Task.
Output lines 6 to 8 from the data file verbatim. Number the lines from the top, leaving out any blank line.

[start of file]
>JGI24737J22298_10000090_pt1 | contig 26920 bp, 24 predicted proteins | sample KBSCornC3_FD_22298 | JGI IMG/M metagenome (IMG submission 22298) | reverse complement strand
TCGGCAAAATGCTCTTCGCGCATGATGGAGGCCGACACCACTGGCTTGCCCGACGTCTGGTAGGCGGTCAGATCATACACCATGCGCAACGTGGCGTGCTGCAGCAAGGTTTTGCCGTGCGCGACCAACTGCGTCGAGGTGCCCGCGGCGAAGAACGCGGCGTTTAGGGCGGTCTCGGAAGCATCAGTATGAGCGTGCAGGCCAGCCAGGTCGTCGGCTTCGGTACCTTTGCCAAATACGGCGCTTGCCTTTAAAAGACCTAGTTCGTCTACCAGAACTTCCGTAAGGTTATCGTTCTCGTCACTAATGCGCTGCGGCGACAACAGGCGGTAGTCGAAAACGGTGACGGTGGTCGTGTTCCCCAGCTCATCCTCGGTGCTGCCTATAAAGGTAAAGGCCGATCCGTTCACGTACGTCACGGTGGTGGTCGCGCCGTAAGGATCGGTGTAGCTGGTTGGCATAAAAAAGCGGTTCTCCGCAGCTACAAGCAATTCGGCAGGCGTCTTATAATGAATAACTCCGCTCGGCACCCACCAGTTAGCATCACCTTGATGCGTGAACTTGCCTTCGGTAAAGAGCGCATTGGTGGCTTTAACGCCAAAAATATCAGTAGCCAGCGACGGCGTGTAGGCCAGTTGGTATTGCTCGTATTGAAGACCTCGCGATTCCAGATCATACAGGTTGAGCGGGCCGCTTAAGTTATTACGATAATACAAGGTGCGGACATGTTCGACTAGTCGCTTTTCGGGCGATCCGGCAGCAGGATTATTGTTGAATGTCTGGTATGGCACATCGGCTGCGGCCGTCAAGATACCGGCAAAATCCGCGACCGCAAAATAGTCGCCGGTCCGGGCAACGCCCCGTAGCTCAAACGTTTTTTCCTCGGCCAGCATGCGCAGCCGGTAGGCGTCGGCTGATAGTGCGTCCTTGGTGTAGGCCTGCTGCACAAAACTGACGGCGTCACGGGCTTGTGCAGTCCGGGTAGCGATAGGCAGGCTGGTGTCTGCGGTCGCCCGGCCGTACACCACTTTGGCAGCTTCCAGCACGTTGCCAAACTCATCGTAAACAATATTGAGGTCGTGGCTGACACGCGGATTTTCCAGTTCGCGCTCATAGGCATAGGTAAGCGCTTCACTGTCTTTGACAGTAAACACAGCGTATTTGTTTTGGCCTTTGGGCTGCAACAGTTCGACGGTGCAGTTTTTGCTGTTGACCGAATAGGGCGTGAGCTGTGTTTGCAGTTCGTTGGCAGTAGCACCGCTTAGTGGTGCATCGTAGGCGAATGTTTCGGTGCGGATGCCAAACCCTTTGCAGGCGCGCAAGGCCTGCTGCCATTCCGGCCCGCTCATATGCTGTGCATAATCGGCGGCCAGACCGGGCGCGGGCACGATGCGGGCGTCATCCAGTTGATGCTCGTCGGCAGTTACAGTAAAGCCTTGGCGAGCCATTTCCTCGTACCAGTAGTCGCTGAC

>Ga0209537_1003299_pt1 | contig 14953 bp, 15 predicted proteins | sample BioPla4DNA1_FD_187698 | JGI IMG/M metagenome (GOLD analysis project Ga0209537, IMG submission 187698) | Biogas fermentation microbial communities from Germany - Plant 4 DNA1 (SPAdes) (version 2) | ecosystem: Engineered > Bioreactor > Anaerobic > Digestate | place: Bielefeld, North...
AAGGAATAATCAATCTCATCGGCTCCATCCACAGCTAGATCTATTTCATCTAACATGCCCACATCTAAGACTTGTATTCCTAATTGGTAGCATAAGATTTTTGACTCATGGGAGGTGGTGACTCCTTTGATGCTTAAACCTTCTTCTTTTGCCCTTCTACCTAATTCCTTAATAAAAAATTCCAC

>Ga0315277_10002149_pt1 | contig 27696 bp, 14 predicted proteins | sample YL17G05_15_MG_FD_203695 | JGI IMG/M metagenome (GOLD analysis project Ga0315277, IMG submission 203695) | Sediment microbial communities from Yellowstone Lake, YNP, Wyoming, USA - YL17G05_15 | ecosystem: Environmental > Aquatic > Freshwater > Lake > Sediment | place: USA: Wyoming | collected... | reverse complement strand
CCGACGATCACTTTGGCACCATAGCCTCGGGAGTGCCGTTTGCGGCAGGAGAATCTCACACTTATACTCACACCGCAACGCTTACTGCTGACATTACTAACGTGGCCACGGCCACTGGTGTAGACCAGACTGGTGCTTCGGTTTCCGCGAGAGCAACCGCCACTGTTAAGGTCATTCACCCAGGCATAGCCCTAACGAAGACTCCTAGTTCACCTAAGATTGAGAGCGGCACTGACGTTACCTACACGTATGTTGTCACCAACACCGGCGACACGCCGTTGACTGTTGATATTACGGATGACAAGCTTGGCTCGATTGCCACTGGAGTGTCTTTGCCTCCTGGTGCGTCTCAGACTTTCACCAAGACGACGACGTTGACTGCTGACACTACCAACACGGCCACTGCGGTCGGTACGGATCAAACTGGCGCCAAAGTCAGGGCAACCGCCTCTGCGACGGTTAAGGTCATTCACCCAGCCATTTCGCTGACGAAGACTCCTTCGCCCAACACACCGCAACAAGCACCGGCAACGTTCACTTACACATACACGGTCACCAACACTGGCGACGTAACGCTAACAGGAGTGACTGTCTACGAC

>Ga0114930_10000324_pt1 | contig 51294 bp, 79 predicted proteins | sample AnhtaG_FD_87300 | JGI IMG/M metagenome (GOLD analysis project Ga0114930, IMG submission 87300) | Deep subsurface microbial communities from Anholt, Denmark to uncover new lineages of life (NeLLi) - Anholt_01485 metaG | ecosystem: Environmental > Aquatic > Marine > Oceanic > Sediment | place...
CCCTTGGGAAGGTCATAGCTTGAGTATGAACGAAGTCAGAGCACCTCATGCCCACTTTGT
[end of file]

CCGACGATCACTTTGGCACCATAGCCTCGGGAGTGCCGTTTGCGGCAGGAGAATCTCACACTTATACTCACACCGCAACGCTTACTGCTGACATTACTAACGTGGCCACGGCCACTGGTGTAGACCAGACTGGTGCTTCGGTTTCCGCGAGAGCAACCGCCACTGTTAAGGTCATTCACCCAGGCATAGCCCTAACGAAGACTCCTAGTTCACCTAAGATTGAGAGCGGCACTGACGTTACCTACACGTATGTTGTCACCAACACCGGCGACACGCCGTTGACTGTTGATATTACGGATGACAAGCTTGGCTCGATTGCCACTGGAGTGTCTTTGCCTCCTGGTGCGTCTCAGACTTTCACCAAGACGACGACGTTGACTGCTGACACTACCAACACGGCCACTGCGGTCGGTACGGATCAAACTGGCGCCAAAGTCAGGGCAACCGCCTCTGCGACGGTTAAGGTCATTCACCCAGCCATTTCGCTGACGAAGACTCCTTCGCCCAACACACCGCAACAAGCACCGGCAACGTTCACTTACACATACACGGTCACCAACACTGGCGACGTAACGCTAACAGGAGTGACTGTCTACGAC

>Ga0114930_10000324_pt1 | contig 51294 bp, 79 predicted proteins | sample AnhtaG_FD_87300 | JGI IMG/M metagenome (GOLD analysis project Ga0114930, IMG submission 87300) | Deep subsurface microbial communities from Anholt, Denmark to uncover new lineages of life (NeLLi) - Anholt_01485 metaG | ecosystem: Environmental > Aquatic > Marine > Oceanic > Sediment | place...
CCCTTGGGAAGGTCATAGCTTGAGTATGAACGAAGTCAGAGCACCTCATGCCCACTTTGT